This is the example I hear brought up all the time about how ISPs could rearrange internet access through throttling. I understand they could do that. But how likely do you think that outcome is?


I'm not sure it'd look exactly like this; I think they'll be more subtle about it. They know that with the bru-ha-ha created by the FCC's decision, they'll need to act slowly. There is also 0 doubt that lawsuits will be filed against the FCC the second the vote happens, and they have to be at least a little careful that they don't create pressure in Congress to do something. They also don't want this to be a campaign issue in the midterms.

We might see some relatively invisible things, throttling BitTorrent for example. And possibly taking steps to harm Tor, or any other protocol, service, or site that they can pass off as shady. But even then, they run a different kind of risk: if they start being too aggressive about policing the Internet, they have to start worrying about being blamed for the stuff they don't cover.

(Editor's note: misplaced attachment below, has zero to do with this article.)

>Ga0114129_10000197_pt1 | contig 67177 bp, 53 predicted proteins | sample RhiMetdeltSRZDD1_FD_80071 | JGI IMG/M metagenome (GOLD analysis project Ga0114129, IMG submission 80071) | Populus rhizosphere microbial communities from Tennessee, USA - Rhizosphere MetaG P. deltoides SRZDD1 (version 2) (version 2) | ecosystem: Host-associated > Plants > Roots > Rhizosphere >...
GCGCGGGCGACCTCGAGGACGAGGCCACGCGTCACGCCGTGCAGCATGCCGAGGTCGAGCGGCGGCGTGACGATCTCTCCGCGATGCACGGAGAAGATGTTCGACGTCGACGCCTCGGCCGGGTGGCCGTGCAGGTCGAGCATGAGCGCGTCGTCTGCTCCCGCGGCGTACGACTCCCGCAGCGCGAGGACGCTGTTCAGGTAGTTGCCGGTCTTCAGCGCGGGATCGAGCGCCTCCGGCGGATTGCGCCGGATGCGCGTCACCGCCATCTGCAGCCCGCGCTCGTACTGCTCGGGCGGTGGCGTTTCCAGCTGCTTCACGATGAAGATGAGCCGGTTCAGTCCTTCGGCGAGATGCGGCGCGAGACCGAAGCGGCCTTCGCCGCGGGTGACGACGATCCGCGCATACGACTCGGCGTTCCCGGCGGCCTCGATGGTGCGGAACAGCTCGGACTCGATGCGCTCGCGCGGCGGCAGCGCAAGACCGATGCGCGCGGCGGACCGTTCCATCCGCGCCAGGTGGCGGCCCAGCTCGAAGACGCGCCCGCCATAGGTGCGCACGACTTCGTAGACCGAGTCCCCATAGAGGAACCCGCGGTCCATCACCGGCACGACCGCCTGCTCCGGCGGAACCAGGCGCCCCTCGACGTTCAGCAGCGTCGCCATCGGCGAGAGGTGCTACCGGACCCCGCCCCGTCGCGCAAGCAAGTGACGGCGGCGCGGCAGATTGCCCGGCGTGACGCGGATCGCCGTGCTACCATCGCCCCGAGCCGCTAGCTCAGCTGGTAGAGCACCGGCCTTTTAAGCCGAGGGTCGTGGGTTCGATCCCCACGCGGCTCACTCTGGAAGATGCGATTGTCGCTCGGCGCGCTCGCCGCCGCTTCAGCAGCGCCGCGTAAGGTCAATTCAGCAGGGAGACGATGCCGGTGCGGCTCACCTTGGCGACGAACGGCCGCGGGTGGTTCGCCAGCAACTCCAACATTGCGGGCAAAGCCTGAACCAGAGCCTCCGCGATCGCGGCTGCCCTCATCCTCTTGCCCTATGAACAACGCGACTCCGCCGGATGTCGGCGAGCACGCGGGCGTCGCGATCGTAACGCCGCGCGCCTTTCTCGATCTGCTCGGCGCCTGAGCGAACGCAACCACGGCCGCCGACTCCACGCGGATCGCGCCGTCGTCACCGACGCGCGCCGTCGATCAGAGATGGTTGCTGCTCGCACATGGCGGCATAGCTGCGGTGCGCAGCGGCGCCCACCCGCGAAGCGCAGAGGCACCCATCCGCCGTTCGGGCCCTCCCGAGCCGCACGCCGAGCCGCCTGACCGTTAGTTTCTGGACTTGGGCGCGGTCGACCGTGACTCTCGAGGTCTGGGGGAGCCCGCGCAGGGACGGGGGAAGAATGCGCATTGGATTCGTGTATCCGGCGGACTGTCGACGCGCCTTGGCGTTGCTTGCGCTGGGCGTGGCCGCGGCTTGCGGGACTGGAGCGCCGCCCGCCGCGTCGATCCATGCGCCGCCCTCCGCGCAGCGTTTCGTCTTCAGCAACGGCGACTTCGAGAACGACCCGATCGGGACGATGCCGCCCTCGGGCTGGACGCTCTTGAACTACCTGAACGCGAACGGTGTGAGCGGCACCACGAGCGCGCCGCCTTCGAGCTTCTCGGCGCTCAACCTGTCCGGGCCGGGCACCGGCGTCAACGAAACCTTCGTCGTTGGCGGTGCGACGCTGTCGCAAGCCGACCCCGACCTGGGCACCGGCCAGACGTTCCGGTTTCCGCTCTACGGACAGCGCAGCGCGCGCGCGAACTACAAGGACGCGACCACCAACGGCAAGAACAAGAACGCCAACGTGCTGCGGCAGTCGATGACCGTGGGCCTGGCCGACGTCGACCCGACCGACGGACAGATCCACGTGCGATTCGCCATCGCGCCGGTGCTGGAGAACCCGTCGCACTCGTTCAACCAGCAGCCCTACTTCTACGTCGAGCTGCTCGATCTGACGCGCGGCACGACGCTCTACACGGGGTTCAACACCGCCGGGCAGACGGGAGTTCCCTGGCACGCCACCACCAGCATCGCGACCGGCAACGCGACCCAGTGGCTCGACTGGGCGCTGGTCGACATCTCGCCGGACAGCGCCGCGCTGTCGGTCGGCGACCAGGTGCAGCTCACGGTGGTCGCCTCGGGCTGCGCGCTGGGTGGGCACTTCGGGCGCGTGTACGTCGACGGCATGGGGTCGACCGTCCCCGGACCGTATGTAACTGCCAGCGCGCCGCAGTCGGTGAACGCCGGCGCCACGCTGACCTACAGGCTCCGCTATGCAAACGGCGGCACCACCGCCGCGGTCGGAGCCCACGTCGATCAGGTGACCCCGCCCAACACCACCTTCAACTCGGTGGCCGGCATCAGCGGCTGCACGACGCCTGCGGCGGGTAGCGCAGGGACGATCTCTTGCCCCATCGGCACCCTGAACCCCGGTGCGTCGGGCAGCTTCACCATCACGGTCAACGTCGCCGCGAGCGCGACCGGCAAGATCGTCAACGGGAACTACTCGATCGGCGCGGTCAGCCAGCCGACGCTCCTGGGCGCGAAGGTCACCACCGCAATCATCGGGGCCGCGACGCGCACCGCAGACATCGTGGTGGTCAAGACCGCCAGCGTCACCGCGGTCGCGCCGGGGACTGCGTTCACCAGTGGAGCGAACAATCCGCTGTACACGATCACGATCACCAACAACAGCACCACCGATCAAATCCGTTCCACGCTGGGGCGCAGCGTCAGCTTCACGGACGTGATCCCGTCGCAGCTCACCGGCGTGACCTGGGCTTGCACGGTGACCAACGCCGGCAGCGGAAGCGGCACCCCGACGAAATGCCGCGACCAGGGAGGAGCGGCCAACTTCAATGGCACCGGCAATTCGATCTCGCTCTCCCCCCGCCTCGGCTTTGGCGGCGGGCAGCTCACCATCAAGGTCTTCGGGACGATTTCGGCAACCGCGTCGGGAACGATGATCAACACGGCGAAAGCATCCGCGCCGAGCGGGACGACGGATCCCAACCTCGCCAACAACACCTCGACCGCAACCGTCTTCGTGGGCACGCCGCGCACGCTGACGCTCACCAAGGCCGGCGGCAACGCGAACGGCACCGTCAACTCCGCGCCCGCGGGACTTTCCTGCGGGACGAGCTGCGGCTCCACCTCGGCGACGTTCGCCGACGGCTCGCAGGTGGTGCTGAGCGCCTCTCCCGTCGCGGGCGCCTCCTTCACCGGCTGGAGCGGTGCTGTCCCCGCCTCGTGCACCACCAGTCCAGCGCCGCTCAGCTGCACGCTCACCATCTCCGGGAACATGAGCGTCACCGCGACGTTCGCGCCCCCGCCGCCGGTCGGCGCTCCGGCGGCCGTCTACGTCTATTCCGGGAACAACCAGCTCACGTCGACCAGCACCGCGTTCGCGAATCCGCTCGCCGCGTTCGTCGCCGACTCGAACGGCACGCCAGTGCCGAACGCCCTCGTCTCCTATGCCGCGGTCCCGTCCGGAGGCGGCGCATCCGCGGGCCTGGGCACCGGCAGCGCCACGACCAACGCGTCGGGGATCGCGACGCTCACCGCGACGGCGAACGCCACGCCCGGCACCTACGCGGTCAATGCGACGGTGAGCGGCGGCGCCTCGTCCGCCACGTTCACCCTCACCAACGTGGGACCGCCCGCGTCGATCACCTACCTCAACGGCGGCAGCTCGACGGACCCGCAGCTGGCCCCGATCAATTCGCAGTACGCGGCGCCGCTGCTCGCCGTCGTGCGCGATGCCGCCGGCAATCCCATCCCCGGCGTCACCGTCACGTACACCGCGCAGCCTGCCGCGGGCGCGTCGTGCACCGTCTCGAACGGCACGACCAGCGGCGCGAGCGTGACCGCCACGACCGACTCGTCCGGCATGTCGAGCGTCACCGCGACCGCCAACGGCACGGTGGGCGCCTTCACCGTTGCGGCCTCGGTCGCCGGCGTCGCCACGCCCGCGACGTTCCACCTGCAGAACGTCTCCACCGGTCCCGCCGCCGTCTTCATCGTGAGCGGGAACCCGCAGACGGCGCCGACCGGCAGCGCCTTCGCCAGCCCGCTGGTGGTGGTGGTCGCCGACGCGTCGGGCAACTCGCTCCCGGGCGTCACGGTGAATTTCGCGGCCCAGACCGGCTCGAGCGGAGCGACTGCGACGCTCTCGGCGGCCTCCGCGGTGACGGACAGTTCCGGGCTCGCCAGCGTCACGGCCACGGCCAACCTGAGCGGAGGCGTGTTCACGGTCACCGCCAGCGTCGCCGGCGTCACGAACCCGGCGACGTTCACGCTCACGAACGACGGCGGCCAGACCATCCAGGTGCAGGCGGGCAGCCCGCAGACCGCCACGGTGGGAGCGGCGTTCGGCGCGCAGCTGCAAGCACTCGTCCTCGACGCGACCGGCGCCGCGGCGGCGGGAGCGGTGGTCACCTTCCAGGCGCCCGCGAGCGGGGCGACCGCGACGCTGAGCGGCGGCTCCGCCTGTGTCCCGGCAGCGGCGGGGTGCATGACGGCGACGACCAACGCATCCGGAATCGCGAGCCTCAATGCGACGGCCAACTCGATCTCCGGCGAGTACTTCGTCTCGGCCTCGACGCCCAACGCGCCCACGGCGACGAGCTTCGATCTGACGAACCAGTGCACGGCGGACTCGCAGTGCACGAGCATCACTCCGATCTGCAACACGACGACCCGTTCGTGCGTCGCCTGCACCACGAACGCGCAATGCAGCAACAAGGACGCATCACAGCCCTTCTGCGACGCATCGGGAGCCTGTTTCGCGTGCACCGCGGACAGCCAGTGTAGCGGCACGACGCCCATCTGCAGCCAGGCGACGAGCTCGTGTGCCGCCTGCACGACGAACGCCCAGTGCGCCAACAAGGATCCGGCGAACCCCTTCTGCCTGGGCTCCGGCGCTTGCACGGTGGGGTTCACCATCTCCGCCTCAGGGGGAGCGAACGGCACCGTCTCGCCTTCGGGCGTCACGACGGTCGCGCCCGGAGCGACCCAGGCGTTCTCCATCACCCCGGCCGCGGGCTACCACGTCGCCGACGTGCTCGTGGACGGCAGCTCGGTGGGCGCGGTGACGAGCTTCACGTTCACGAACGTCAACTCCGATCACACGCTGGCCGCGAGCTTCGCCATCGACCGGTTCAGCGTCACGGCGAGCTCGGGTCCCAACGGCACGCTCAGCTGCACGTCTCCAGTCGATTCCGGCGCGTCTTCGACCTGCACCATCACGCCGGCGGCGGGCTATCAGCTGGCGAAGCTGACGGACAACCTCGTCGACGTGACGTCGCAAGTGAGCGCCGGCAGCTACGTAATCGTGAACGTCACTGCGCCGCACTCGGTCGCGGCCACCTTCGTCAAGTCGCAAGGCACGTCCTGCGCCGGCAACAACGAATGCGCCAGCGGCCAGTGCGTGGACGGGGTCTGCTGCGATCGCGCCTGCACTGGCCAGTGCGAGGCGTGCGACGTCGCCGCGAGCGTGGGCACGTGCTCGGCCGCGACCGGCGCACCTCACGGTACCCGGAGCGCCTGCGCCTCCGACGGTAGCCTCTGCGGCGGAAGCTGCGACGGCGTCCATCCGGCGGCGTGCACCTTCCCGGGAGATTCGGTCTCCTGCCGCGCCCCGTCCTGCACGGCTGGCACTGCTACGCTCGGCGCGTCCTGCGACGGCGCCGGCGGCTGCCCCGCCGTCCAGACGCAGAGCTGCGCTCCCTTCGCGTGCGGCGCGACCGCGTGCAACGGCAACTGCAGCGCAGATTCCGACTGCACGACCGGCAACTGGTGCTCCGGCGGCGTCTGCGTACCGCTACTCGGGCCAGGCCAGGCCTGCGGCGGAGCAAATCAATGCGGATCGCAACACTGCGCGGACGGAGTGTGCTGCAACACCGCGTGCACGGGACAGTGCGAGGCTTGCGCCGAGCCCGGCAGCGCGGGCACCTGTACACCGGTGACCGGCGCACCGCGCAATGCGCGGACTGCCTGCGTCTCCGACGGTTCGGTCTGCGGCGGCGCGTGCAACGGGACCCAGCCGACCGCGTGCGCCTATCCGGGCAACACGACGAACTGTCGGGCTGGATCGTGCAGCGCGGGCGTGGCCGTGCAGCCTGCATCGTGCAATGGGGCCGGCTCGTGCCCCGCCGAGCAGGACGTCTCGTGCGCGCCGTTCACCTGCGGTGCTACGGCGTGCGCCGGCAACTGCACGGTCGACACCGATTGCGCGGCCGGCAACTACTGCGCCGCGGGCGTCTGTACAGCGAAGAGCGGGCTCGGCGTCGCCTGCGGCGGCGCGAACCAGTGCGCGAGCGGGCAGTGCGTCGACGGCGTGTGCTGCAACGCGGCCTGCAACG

My guess is that rather than outright bundling sites together and making them inaccessible, they'll couch it in opposite terms: buy this plan to get faster service on these sites. They can deny that they're slowing down traffic, even when they do, while then saying they're offering people a "choice." I also think most of the pressure and cost will be for sites and businesses that depend on the internet, since it's harder to get people riled up about that. "So Google has to pay extra because they use so much? That seems fair." And Google will do it, because what's the alternative? But once they do, and consumers don't see a difference, suddenly it's much harder to criticize.

posted by Ezana: 18 days ago